Monday, November 13, 2017

On the Eve of Fusion Power

          By Brian Orlotti

Curiosity and politics enable science, but sometimes the science is so obviously useful by itself that commercial interests step in to expedite the commercialization process.

An example would be LPP Fusion (LPP), a private New Jersey-based firm, which has begun another round of crowdfunding for its alternative fusion reactor technology.

Building on the success of a previous crowdfunding effort, the company has built a device that has achieved several key milestones. LPP is now seeking more funds to refine and commercialize its technology.

The company, incorporated in 2003 and led by US plasma physicist Eric Lerner, was an outgrowth of alternative fusion experiments performed in collaboration with the University of Illinois in 1994 and Texas A&M University and NASA’s Jet Propulsion Laboratory in 2001.

In May 2014, after years of steady progress, LPP launched a crowdfunding campaign via Indiegogo supported by a global blitz on social media, print media and television interviews. The effort was a great success, with LPP raising over $180,000 USD ($230K CDN).

The 2014 Indigogo funding campaign for the LPP "Focus Fusion" technology peaked out at 90% of its stated goal, but fundraising continues. As outlined in the November 10th, 2017 Next Big Future post, "LPP Fusion raising $1 million via equity crowdfunding," the current goals are more ambitious. Screenshot c/o Indigogo/ LPP Fusion.

The traditional approach to developing nuclear fusion is centered around the idea of containing super-hot gas (called plasma) and stabilizing it, which is both technically challenging and expensive.

LPP instead utilizes a technique called  "focus fusion" in which a plasma's instabilities are harnessed in order to concentrate the plasma within a very small area.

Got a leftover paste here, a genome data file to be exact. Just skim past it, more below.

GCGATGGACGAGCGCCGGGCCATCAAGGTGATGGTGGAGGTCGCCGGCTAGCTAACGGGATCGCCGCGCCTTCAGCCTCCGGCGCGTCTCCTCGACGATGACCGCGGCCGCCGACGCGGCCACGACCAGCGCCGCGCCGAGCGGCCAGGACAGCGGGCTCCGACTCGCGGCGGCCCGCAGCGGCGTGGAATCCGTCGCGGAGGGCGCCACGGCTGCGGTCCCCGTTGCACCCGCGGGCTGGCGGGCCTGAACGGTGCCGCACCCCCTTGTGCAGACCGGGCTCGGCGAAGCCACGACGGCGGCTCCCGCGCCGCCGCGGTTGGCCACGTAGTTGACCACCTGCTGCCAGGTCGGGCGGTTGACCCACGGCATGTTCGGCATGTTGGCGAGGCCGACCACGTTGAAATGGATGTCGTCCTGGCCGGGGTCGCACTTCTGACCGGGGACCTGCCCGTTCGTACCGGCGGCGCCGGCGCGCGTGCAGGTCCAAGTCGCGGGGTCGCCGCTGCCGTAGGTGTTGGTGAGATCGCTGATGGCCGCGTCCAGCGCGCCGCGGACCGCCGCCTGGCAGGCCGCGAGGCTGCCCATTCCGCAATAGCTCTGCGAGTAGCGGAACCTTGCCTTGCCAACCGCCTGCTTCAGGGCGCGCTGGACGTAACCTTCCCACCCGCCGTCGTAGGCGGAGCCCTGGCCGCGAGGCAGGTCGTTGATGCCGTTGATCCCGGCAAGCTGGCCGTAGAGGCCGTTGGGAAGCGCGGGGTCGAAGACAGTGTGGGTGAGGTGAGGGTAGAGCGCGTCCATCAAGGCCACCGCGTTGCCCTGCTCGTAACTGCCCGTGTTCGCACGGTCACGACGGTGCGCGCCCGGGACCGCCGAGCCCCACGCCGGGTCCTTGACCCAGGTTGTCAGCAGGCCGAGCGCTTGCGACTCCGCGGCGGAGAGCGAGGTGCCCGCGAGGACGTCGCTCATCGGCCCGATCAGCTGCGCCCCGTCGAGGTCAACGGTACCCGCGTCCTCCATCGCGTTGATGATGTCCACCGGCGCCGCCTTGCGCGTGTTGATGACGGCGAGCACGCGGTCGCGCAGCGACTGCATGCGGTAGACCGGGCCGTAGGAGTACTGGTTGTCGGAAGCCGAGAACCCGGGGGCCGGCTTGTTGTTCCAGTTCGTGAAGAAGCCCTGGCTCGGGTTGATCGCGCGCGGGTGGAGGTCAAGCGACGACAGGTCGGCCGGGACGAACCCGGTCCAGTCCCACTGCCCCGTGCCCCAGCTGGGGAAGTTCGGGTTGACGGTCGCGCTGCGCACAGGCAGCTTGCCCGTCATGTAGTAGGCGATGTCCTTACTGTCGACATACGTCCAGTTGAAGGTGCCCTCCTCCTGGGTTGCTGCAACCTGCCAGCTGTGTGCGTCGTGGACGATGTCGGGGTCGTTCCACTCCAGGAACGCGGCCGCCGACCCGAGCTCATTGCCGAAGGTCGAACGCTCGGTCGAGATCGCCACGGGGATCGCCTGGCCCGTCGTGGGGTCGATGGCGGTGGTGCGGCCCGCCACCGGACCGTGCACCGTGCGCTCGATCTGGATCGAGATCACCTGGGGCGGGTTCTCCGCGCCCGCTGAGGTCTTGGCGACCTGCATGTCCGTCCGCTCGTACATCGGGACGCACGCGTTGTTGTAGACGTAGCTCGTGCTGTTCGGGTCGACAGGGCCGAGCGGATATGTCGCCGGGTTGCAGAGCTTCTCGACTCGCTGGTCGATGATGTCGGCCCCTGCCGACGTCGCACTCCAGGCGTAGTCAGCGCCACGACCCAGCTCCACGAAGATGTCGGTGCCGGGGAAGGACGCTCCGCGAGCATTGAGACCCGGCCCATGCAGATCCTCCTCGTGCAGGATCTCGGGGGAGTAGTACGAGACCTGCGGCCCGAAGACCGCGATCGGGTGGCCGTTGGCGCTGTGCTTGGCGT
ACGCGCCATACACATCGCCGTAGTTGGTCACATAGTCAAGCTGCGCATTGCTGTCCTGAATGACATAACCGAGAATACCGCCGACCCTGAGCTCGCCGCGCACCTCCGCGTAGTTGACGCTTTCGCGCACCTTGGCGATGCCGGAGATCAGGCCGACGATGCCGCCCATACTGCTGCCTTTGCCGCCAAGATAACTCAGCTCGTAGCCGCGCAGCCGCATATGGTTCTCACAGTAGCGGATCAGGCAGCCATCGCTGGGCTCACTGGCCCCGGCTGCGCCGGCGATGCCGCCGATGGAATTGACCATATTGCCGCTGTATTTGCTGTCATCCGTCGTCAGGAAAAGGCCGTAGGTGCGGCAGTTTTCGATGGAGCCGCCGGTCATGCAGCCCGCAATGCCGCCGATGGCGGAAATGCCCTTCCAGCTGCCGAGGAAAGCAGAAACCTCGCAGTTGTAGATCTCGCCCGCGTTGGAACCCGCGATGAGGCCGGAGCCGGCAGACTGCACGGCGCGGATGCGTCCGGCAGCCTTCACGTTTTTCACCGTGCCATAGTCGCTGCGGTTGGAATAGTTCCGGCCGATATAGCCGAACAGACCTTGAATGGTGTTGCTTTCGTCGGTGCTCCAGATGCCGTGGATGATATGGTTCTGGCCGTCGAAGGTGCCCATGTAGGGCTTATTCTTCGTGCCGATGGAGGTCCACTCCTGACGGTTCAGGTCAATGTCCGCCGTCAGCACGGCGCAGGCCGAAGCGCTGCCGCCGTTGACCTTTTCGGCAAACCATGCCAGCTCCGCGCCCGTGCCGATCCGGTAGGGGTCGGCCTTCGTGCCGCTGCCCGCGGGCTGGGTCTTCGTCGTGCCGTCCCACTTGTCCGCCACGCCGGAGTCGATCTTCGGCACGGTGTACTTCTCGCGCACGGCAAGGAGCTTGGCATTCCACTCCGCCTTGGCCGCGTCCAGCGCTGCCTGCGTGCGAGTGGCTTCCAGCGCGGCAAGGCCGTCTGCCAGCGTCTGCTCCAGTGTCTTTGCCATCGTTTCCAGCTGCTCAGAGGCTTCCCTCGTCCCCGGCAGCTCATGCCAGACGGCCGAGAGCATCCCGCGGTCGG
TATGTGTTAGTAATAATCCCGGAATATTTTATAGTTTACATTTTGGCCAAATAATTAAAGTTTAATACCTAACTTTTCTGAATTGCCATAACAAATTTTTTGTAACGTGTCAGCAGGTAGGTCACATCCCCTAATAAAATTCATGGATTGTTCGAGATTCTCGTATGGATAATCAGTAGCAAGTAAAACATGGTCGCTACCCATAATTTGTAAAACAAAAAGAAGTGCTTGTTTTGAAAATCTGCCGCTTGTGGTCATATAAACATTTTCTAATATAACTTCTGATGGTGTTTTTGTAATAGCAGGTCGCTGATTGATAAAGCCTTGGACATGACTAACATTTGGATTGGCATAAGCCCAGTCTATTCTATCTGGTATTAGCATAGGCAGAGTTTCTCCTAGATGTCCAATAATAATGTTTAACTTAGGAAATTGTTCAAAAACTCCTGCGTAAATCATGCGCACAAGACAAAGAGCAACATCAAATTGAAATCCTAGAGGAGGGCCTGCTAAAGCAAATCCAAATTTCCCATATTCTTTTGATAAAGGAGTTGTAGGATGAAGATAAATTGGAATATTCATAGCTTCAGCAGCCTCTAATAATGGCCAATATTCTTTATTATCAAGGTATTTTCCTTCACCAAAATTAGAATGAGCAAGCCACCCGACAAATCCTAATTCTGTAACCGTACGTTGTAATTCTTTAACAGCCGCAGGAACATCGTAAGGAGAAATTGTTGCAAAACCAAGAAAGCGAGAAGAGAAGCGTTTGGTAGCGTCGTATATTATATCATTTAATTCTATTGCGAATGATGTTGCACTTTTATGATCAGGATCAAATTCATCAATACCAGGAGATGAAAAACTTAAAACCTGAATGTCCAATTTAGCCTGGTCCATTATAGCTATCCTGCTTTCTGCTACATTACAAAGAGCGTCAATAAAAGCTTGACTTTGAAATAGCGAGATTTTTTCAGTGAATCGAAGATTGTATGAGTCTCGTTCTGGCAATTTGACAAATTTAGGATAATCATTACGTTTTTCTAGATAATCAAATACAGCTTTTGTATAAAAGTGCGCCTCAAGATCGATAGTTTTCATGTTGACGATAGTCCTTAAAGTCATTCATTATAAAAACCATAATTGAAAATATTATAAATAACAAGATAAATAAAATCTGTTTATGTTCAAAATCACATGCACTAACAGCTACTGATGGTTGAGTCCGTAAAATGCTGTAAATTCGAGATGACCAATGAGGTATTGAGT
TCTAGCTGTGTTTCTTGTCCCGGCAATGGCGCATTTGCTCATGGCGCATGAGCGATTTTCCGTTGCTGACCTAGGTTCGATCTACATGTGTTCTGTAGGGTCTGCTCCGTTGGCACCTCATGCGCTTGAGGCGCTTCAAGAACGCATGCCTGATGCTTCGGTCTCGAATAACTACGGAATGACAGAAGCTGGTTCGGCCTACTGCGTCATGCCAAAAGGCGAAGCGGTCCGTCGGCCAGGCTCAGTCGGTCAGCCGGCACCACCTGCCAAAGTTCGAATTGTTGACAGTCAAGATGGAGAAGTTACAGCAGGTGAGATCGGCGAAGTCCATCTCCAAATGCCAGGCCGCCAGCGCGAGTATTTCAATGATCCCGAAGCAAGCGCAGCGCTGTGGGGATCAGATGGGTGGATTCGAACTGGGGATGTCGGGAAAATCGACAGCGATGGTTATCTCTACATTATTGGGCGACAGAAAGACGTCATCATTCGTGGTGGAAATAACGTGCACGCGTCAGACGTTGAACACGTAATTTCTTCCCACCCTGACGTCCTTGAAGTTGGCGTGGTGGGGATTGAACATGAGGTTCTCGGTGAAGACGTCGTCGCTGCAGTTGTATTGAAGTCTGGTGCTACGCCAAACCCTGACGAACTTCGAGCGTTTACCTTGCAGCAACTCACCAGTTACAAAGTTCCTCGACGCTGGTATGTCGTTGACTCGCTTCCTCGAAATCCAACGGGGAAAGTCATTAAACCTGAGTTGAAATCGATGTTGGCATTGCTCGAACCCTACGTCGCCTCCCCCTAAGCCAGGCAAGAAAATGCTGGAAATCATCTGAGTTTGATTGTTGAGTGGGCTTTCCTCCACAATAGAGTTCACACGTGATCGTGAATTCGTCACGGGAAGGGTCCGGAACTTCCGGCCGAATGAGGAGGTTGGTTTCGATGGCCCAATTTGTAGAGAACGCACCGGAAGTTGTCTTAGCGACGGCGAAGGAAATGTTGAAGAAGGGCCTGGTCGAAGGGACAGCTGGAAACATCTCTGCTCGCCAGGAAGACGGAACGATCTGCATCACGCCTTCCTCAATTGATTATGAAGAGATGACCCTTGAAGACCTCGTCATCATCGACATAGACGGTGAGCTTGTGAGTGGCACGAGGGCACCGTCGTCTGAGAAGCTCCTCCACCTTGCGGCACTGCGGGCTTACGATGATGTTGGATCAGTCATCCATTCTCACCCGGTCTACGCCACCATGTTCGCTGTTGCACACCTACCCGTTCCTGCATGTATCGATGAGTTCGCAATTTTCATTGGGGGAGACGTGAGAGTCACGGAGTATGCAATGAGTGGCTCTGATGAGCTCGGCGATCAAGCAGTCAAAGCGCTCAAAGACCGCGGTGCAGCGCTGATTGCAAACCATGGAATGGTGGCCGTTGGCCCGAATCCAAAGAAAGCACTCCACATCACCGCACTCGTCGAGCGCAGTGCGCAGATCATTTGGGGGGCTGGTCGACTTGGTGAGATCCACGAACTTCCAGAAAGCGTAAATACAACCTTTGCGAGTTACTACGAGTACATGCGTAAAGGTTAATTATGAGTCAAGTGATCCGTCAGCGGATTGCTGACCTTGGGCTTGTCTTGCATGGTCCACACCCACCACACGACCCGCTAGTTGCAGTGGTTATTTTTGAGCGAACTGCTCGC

Focus fusion is done via a device called a Dense Plasma Focus (DPF). The DPF consists of a thick, hollow central anode surrounded by a ring of cathodes that are about the size and shape of candles.

Using electromagnetic acceleration and compression, the device produces a short-lived plasma that is hot and dense enough to cause nuclear fusion and the emission of X-rays and neutrons.

Earlier this year, LPP claimed to have set a world record temperature for fusion plasma of over 2 billion degrees kelvin. LPP’s paper documenting this claim is currently under peer review, having been submitted to the peer reviewed journal Physics of Plasmas.

LPP shares its research results with both investors and the public. The company has also formed a network of focus fusion researchers in other nations in order to share knowledge and accelerate progress.

LPP's effort, centered around a small and lean team contrasts with massive government-funded fusion research programs, most notably the International Thermonuclear Experimental Reactor (ITER) now under construction in southern France. ITER, a joint effort of seven nations, has been marred by over a decade of delays as well as doubts over its long-term economic viability.

ITER's cost is expected to exceed the $13.7Bln USD mark and won't begin operations until at least 2027.

LPP Fusion's current Wefunder campaign at, as of 4pm EST, November 13th, 2017. The purchasing of shares in LPP Fusion is now available to both US and non-US citizens. Graphic c/o Wefunder/ LPP Fusion.

As for LPP, only time will tell whether it can surpass its previous fundraising success and moves forward to create the promised new source of clean, cheap and ecologically safe energy.

But such a success would enable the company to finally fulfill fusion power’s earthshaking promise and free humanity from the dirty, blood-soaked cost of fossil fuels.
Brian Orlotti.

Brian Orlotti is a regular contributor to the Commercial Space blog.

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